“I thought I would make a difference to the older children, but I have 6-year-olds crying in my office because they are so ashamed [of] getting teased at school. I have a 7-year-old in the program that weighs 242 pounds.”

Five years ago, as an energetic Los Angeles emergency-room pediatrician, Hazan began to notice the correlation between severe asthma attacks and obesity.

“To give you an idea of the enormity of the epidemic, kids would come into the E.R. and have to be intubated [have a tube inserted to help breathing] twice a year. One night a girl almost died because we couldn’t tube her, she was too big,” Hazan said. “After that, I swore I would make sure she lost weight.”

Hazan found, however, that there were no resources for overweight and obese children in Los Angeles. And it wasn’t only Los Angeles; the entire country was lacking.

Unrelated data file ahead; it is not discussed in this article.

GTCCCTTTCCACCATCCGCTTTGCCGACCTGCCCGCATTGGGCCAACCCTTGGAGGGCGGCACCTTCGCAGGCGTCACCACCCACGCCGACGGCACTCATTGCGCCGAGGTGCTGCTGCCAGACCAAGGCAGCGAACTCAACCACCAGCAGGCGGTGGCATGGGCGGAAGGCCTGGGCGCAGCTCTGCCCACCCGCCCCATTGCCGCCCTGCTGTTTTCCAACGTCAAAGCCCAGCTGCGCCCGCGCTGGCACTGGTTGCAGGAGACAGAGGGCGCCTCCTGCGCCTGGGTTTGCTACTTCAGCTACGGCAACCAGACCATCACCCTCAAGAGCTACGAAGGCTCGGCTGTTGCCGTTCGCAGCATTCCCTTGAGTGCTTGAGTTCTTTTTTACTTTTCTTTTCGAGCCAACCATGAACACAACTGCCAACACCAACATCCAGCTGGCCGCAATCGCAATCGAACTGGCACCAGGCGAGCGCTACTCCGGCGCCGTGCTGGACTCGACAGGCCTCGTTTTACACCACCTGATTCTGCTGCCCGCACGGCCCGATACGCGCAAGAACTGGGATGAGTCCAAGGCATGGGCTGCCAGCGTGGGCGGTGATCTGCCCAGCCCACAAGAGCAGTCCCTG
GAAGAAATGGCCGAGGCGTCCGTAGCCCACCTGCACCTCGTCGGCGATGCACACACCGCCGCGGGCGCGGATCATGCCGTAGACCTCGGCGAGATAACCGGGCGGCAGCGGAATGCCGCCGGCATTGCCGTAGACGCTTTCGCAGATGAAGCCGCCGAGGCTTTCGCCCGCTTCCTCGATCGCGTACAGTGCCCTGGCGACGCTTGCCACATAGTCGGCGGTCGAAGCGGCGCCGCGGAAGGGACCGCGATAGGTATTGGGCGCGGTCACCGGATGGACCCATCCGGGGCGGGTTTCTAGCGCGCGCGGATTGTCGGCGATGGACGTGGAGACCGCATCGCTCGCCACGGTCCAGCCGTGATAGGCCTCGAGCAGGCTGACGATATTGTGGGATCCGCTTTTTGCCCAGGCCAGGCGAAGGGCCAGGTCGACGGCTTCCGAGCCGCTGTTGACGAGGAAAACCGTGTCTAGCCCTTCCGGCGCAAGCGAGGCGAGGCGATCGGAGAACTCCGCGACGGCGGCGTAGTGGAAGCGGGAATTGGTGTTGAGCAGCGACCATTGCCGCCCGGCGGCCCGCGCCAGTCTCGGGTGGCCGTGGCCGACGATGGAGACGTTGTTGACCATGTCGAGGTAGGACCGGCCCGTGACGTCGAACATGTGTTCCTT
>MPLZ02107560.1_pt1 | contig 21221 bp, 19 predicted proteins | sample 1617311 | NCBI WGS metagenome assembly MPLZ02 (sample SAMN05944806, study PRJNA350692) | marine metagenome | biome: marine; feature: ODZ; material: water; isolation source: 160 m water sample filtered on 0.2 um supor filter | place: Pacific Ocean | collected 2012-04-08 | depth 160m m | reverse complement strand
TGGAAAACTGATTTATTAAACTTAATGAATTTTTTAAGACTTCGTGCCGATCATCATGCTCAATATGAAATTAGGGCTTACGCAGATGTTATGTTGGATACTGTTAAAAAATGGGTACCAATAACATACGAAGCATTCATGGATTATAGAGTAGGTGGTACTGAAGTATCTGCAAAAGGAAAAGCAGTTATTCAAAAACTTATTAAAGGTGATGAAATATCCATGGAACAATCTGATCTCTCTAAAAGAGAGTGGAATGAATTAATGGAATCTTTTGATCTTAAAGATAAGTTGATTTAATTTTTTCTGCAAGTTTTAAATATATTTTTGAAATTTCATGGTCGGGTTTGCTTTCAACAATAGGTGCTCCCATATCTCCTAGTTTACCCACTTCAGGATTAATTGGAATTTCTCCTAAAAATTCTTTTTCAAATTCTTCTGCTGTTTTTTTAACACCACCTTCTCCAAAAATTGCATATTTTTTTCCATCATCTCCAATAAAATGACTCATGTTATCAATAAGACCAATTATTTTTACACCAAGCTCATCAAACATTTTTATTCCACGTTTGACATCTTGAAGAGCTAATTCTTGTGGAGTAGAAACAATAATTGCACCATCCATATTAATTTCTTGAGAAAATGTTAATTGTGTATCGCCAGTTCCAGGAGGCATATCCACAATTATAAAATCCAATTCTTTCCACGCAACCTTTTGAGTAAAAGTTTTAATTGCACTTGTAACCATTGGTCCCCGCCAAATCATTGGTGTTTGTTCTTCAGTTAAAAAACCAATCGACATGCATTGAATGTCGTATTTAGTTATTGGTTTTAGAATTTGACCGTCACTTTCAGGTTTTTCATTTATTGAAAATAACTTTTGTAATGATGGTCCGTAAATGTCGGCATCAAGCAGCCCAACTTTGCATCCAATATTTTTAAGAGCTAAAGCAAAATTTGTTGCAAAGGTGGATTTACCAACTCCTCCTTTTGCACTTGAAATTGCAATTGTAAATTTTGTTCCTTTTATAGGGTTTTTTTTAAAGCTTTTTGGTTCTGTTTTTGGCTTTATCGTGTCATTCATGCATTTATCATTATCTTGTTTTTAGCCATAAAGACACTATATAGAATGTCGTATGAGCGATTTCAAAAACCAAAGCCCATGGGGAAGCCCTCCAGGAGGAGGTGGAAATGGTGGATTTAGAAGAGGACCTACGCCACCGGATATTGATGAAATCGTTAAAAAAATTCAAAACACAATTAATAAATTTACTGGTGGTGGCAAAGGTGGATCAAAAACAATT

Eventually, Hazan hooked up with the Center for Disease Control’s Dr. Bill Dietz, a pediatrician specializing in overweight and obese children.

“By talking with Dietz, I soon found out there were no immediate solutions available, so I started thinking about long-term [solutions]. I developed PowerPlay based on that,” Hazan explained.

PowerPlay is a comprehensive eight-week weight-loss program that combines medical, psychological, nutritional and physical treatment, and that seeks a balance between what goes in and what goes out. A child cannot double his exercise routine for a day and expect to pig out the next, although, Hazan confesses, there are some compromises. But consistency is key, for both children and parents.

“Lead by example” is Hazan’s mantra for what she believes makes the program work. “When a child enters the program, the whole family begins to lose weight,” she said.

As a first step, Hazan gives each child two medical screenings, during which health problems, such as type-two diabetes, are often detected.